Unlike her parents, when Mia’s first paycheck hit her account, she already knew what she had to do. Mia watched enough personal finance reels and Youtube videos to not have clarity. Despite this, she still had questions - “I know I have to invest, but how do I? Yes I’m gonna save, but how?” And while Mia’s social media knowledge was natural, her parents strongly disapproved. And like any millennial, Mia couldn’t care less. Personal finance wasn’t her strongest suite but Mia wouldn’t take Boomer advice. There were just too many differences between them and her. Some being -
As someone who valued personal space and career growth the most - Mia moved out and went wherever work took her. Like most millennials, Mia spent most on housing and rent. Despite saving far more than her Boomer parents on this, she was still the least likely to be a homeowner. Her parents owned a house before 35. Statistically, Mia wouldn’t have one for a long long time.
Not just Mia, but her younger colleagues too began planning their retirement as soon as they got their jobs. Both millennials and Gen Z have not only witnessed the Great Recession, but felt the panic during it. Mia still doesn’t know what happened in 2008 but she definitely knows that she doesn’t want to lose her shot at a decent retirement because of a crisis.
Contrary to what her parents think, Mia cares about having insurance. Although millennials are not very likely to visit a doctor when they have health issues, they are still insured. Mia didn’t see the need to get insurance before the pandemic, and even then, chose the cheapest package. This also meant minimal coverage. Unlike their parents, millennials expect flexible and transparent insurance packages.
Another way Mia and her friends try to ensure not falling to complete bankruptcy is by reducing their risks. Surprisingly, millennials are conversative when it comes to risks. Despite the Crypto hypes which they might give into, they try keeping their portfolios diverse. This definitely gets multiple sighs and eyebrow raises from their parents. Boomers tend to be more loyal to their portfolio listings, unlike their children who are at ease with moving money.
Memes about being broke, financially anxious, and never being able to afford a house or a car are always on the rounds with Mia. At this point, these memes are a part of her vocabulary. She has a confusing relationship with money.
When millennials blame boomers for creating a terrible financial system which is barely liveable, they mean it. The frustration spread across this generation is valid. That being said, there are a few things each gen does better.
While millennials are making major financial decisions based on social media feeds, boomers are losing out by being outdated. It’s true that each gen can learn a thing or two from each other.
Regardless, millennials must take all financial advice - from boomers or from influencers - with a huge pinch of salt. Take this as a gentle reminder to NOT take financial decisions based on anyone’s advice.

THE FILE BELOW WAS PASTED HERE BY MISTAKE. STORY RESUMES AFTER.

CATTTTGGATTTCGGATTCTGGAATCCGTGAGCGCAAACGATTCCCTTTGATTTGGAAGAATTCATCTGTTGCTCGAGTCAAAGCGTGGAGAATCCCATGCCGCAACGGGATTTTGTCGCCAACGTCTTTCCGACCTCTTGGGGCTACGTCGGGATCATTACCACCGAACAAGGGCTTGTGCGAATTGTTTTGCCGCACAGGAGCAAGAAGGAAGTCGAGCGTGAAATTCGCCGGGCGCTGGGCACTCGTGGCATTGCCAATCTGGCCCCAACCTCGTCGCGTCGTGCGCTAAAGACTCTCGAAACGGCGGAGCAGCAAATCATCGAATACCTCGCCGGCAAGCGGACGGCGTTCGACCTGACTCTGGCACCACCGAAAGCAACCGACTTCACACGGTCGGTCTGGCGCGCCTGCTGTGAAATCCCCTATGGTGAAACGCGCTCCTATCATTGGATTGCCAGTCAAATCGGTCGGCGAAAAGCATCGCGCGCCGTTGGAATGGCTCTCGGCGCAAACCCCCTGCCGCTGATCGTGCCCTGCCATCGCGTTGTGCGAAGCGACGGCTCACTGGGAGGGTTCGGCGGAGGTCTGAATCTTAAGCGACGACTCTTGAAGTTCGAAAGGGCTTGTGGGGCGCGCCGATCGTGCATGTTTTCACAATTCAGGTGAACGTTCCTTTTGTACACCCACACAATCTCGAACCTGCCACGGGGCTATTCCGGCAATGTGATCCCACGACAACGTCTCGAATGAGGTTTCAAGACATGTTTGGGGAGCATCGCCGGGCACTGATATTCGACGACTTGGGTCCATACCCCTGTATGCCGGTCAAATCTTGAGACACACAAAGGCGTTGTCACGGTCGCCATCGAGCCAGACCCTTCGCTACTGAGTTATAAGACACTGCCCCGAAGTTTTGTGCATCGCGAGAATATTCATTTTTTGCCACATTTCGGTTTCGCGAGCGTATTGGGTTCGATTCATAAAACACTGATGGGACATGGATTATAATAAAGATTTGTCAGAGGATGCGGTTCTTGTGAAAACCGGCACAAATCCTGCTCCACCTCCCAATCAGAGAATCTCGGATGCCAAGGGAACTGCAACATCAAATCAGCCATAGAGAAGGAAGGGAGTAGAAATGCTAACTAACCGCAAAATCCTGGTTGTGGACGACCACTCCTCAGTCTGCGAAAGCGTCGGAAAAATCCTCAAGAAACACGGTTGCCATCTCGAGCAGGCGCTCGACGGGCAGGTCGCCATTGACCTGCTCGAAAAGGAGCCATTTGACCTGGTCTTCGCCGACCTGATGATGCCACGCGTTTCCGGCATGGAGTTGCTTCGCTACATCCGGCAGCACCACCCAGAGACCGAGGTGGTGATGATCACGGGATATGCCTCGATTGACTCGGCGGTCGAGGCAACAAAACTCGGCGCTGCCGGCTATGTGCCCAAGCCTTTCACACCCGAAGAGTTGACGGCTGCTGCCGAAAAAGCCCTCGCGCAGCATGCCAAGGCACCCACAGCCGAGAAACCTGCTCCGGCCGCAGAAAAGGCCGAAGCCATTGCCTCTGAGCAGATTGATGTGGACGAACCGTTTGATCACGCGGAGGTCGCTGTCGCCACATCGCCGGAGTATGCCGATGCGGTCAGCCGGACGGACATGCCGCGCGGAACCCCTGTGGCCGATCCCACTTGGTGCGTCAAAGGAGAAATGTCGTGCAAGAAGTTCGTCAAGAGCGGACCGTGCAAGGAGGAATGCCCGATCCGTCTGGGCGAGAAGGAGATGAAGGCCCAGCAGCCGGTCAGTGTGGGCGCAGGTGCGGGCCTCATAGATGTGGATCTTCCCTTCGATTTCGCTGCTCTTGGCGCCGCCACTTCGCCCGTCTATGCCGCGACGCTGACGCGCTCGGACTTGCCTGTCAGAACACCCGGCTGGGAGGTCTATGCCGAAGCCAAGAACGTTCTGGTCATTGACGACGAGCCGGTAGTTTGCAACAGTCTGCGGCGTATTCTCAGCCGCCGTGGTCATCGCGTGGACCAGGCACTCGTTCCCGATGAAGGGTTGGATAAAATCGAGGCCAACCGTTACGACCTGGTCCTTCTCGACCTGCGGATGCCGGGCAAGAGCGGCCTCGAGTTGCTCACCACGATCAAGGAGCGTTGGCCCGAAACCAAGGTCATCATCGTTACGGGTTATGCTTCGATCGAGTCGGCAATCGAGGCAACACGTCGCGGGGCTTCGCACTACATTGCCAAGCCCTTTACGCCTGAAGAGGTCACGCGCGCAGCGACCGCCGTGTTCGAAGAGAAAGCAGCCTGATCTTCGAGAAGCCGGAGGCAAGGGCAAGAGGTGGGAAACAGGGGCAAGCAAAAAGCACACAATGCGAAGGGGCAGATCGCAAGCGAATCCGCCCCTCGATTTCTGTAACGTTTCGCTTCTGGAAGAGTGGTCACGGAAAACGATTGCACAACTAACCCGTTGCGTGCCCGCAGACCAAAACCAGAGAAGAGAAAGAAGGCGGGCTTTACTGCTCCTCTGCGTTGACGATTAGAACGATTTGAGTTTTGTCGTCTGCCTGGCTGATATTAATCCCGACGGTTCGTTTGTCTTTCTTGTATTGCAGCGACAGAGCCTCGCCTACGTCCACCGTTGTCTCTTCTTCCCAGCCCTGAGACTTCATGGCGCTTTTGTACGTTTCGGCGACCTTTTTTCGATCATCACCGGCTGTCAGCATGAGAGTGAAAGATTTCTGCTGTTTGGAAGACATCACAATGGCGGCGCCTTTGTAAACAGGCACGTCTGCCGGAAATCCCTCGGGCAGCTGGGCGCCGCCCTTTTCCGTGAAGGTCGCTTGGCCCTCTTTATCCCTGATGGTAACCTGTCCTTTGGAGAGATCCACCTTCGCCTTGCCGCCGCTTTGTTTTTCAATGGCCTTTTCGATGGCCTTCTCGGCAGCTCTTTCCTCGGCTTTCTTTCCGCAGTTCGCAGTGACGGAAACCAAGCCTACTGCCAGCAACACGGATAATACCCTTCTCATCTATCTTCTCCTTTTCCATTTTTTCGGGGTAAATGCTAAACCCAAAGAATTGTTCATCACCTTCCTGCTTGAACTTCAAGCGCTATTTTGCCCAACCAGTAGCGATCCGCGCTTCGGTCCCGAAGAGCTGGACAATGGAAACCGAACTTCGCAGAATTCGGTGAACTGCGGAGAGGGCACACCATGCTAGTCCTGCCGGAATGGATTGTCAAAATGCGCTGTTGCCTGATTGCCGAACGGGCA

Getting financial planning advice and creating a budget are important steps in family financial planning, as they can help ensure that you are making the most of your resources and staying on track with your long-term financial goals.
To talk to your parents about money problems, it's important to approach the conversation with honesty and transparency, and avoid blaming or accusing them. Express your concerns calmly and respectfully, and ask for their advice and support. Remember that your parents may have their own financial struggles, so be open to their perspective and suggestions. It can also be helpful to come prepared with a plan or proposed solutions to the issue at hand.
Yes, parents should talk to their kids about financial problems, as it can help build trust, teach important money management skills, and prepare children for the realities of adult life. By discussing financial struggles in an age-appropriate way, parents can also help their children understand the value of budgeting, saving, and responsible spending. However, it's important for parents to avoid burdening their children with too much financial stress or information that may be too complex for their age and level of understanding.
Looking after your parents financially can involve various actions, depending on their specific needs and circumstances. Some ways to support them may include contributing to their living expenses, helping them manage their investments, providing financial assistance for medical care, or helping them create a budget and manage their money. It's important to have open and honest communication with your parents about their financial situation and needs, and to make a plan together that balances their needs with your own financial responsibilities and goals. You may also want to seek the advice of a financial advisor or elder care specialist to help you navigate the process.
Financial planning for kids can involve various steps such as setting up a savings account, creating a budget, saving for their education, and preparing for unexpected expenses. It's also important to consider the cost of raising a child, such as healthcare, childcare, and living expenses. Parents may want to work with a financial advisor to create a plan that meets their family's unique needs and goals, and to ensure they are on track for long-term financial stability. Regularly reviewing and adjusting the plan as necessary can help ensure that parents are prepared for the financial challenges of raising a child.